Carmen Sandim

Play Doh

Though Carmen Sandim’s sophomore album is named for the faux-dough beloved by children, Play Doh demonstrates an incredible amount of mature complexity. The recording reveals Sandim’s experiences as an evolving musician, devoted family member and someone with a passion for the sonic character of her Brazilian roots. Not only does the music reflect Sandim’s detailed appreciation for harmony and tonal contrast, it displays a strong sense of self-awareness.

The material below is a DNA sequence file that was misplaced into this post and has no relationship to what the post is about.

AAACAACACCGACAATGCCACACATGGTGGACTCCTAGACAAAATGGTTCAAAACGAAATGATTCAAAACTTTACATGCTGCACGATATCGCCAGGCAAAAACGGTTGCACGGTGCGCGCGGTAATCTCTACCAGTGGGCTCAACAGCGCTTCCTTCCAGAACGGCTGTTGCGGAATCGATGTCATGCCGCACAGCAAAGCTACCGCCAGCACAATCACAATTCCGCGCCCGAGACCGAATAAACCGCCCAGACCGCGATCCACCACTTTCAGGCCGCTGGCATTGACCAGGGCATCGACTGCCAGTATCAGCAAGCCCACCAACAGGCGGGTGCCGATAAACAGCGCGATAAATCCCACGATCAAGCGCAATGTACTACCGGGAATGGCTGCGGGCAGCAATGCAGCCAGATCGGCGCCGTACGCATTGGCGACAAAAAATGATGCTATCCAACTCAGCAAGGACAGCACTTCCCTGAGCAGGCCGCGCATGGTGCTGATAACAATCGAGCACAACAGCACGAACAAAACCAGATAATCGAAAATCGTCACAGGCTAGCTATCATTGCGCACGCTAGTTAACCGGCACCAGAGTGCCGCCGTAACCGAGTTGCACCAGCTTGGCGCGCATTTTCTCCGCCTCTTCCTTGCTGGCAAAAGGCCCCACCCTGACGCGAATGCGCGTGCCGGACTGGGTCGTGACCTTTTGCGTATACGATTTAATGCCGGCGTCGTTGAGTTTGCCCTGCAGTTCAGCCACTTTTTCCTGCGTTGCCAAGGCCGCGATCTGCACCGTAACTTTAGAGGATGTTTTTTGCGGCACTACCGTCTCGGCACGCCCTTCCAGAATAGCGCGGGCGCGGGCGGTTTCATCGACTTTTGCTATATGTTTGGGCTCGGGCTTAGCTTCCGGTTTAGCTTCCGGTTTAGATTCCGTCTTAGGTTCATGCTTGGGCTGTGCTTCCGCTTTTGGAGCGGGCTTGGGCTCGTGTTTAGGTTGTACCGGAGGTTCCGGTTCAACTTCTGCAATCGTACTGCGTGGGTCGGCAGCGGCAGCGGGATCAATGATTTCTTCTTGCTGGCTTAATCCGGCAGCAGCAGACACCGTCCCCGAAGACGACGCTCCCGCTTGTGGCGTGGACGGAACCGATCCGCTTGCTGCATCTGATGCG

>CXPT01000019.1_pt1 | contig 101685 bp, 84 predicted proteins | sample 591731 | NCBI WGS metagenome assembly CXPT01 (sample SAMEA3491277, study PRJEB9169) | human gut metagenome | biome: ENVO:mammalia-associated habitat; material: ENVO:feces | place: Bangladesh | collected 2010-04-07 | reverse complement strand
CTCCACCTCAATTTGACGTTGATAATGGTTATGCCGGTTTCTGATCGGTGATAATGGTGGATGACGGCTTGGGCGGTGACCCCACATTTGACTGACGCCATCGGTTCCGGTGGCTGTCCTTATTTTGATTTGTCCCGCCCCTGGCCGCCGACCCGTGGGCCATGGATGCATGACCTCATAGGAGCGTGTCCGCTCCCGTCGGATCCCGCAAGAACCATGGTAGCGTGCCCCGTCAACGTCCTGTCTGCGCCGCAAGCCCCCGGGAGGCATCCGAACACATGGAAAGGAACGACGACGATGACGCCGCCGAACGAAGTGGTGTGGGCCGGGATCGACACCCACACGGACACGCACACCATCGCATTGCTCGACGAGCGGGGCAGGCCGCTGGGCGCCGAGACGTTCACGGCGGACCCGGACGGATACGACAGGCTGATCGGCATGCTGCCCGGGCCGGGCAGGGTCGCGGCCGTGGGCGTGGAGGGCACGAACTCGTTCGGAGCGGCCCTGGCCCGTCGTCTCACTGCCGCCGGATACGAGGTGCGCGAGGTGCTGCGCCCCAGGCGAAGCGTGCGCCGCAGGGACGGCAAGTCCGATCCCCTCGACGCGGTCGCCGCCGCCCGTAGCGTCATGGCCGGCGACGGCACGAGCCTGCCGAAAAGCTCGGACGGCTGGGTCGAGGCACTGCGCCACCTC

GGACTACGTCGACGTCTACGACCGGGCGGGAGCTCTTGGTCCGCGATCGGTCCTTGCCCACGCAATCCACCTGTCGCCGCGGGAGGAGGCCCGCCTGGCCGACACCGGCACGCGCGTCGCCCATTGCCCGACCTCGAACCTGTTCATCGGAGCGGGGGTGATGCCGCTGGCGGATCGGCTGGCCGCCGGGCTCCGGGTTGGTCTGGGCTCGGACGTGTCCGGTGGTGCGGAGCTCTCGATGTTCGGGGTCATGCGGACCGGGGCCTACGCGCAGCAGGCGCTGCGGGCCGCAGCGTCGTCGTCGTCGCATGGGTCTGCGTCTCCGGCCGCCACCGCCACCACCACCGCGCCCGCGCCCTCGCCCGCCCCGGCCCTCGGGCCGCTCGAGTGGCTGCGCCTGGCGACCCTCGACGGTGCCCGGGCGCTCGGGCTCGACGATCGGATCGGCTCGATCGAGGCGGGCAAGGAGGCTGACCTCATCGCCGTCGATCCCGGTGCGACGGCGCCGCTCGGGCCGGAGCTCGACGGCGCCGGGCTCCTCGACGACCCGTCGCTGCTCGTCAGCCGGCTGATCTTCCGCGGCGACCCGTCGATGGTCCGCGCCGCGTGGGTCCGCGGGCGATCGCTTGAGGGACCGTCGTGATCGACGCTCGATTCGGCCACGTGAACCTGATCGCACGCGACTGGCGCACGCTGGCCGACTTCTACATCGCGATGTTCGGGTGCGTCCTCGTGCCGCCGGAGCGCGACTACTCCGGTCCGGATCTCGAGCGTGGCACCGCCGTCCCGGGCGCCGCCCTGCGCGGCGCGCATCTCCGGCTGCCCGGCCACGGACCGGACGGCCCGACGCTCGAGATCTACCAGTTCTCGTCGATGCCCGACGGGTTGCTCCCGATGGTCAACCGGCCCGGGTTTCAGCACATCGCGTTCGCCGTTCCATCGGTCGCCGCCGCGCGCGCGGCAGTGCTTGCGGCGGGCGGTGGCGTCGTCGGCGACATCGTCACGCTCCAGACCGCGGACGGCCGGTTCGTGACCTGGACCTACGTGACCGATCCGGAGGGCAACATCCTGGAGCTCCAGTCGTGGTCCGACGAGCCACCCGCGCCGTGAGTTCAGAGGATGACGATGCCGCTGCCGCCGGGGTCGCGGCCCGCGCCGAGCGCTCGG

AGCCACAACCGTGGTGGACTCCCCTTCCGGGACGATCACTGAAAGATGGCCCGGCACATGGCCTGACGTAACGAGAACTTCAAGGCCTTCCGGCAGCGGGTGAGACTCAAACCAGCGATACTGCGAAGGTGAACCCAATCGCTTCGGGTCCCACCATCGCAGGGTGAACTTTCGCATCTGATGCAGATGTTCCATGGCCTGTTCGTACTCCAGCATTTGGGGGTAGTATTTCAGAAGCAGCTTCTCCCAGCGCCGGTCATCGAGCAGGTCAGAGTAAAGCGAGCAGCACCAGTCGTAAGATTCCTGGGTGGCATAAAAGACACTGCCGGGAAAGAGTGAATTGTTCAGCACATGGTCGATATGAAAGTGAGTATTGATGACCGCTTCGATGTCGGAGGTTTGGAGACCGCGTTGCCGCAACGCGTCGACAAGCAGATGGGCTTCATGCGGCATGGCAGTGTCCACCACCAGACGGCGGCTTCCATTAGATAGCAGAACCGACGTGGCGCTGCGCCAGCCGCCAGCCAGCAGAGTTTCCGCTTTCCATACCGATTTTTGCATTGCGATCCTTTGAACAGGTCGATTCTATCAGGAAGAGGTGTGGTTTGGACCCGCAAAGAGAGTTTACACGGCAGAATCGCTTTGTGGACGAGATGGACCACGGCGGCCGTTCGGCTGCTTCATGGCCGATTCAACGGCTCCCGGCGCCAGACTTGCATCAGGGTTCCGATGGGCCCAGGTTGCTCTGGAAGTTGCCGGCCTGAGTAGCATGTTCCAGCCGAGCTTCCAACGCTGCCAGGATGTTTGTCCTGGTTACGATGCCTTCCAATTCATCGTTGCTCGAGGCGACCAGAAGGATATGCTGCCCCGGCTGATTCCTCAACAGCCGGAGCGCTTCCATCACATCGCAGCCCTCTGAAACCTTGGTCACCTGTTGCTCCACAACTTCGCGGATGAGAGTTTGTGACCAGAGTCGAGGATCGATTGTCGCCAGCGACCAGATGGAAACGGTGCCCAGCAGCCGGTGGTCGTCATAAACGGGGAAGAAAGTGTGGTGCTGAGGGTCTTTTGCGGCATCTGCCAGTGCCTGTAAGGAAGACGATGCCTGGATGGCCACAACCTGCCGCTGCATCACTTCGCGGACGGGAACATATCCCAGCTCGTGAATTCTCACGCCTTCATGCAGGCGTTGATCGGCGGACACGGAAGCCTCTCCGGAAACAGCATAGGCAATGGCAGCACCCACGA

Play Doh’s musicality is approachable without context, despite sporadic appearances by less-familiar Brazilian instruments like the cavaquinho, surdo and pandeiro that fill “Free Wilbie.” Bruce Williamson’s round-toned clarinet on “Isaura” transitions smoothly among notes, while retaining impactful moments as he shares pitches with Khabu Carter Young’s electric guitar. Similarly, the vacillating intensity of Dru Heller’s rim hits during “Undergrowth’s” spooky opening work on more than one level. The shifting 6/8 and 4/4 meters in “Aruru, JuJu” and the placement of a formidably nimble drum solo back-to-back with Young and Sandim’s unison melody on “Me Gusta La Angustia” parallel the emotion and unrelenting progression of real life.